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Sweet dreams: Delta's lie-flat business class seat.

By Mark Chesnut

The competition for business travelers is always fierce — and now, as business travel rebounds, airlines are introducing comfy new seats and amenities to lure you to the front of the cabin.

United Continental Holdings, which owns the recently merged United and Continental Airlines, is working to make the flight experience more consistent on both of its brands. In May, both carriers introduced Premier Access, a new package of airport services that includes designated check-in counters, priority security screening, “front of the line” boarding through special Premier Access lanes and priority baggage handling, all available to elite-level frequent flyers and people flying in business and first class. The new feature will debut throughout the system over the next several months. In addition, United is introducing lie-flat business class seats on many of its international routes, and Continental has installed similar seats in its 757-200 aircraft.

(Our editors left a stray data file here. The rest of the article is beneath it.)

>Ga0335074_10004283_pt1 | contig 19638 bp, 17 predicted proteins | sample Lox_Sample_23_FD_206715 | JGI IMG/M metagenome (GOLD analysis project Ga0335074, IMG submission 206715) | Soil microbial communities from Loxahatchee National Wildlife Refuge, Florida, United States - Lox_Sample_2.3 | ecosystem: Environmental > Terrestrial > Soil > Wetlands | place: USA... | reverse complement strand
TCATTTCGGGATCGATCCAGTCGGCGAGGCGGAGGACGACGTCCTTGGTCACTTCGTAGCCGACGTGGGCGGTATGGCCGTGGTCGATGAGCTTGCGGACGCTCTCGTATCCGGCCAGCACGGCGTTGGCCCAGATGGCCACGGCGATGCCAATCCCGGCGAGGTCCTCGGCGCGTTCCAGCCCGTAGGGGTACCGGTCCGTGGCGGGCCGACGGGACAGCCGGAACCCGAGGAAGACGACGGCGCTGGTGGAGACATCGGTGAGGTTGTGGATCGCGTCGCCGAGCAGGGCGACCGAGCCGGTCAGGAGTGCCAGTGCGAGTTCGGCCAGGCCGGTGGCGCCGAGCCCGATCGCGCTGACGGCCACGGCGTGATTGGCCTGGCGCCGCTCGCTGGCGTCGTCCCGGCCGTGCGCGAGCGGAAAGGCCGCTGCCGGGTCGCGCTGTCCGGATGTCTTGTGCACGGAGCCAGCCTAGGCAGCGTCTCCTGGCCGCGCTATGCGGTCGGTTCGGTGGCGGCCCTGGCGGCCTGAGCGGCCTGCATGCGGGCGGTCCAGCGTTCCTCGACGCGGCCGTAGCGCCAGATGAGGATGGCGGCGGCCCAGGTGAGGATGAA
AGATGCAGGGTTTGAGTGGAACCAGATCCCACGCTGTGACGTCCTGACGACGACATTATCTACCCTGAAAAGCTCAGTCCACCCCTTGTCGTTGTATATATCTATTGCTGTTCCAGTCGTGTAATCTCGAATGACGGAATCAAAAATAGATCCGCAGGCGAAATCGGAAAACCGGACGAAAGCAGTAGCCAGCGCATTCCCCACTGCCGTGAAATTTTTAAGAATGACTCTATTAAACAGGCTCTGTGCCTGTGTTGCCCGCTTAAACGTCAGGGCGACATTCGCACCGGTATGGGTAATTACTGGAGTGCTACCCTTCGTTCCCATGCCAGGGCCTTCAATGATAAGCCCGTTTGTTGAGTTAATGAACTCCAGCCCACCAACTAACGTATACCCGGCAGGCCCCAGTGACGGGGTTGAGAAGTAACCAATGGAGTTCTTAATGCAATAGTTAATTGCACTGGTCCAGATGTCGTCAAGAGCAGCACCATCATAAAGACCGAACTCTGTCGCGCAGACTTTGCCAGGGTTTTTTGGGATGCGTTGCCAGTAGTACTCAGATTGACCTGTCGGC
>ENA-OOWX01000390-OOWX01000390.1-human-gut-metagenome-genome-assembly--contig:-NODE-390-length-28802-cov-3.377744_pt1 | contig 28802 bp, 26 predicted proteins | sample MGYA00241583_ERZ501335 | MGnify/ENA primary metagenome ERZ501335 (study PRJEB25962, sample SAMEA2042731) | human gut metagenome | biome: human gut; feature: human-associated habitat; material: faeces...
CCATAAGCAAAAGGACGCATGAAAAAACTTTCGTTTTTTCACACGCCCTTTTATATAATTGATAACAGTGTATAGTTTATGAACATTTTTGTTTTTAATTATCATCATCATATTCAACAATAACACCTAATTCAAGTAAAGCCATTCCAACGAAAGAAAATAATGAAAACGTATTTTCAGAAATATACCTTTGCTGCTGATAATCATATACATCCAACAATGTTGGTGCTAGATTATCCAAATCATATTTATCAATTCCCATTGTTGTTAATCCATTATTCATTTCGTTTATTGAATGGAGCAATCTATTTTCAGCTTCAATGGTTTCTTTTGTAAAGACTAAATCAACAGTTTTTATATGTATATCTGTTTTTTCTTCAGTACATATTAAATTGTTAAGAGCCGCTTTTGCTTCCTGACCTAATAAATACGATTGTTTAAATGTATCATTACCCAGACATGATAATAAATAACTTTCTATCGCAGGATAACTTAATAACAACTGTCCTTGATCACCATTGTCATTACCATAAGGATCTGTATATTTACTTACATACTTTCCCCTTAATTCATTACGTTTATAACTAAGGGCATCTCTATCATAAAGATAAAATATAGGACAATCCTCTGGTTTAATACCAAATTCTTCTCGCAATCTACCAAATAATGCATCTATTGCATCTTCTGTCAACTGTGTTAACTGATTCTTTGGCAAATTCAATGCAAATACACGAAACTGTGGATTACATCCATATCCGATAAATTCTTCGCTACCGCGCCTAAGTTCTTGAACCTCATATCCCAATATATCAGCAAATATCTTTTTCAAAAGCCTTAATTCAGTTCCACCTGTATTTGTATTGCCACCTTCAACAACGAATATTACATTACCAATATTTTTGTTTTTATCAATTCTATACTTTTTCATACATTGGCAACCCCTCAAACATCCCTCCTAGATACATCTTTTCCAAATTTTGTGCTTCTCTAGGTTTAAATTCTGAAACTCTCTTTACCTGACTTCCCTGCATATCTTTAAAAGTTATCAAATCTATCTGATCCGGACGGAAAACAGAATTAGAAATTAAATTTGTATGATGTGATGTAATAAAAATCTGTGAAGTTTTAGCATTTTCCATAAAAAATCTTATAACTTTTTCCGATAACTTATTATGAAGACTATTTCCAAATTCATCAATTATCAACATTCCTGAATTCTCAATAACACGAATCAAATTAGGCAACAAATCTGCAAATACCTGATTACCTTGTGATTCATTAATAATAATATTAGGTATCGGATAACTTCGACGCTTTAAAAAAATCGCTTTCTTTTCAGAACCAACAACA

Delta Airlines, meanwhile, has directed some of its $2 billion upgrade investment toward business travelers as well. The company has introduced flat-bed seats on more than 25 percent of international flights, including all 777 and 767-400 aircraft. By 2013, all of the company’s transoceanic flights with Business Elite service will have these seats. The company has also added some 2,000 premium seats with the debut of first class on 228 of its regional aircraft. US Airways is also adding first class to 110 of its own regional jets.

Across the Pacific, Hong Kong-based Cathay Pacific Airways has launched a new business class product, with 82-inch flat-bed seats, side storage compartments and 15-inch personal TVs.  The new business class is being progressively introduced on the company’s 777-300ER aircraft.

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Mark Chesnut is a travel writer, editor and publisher of, which focuses on business and leisure travel to Latin America.

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Mark Chesnut
Mark Chesnut is a travel writer, editor and publisher of, which focuses on travel to Latin America. He’s been a travel addict since he was a kid, and a travel writer since 1994.

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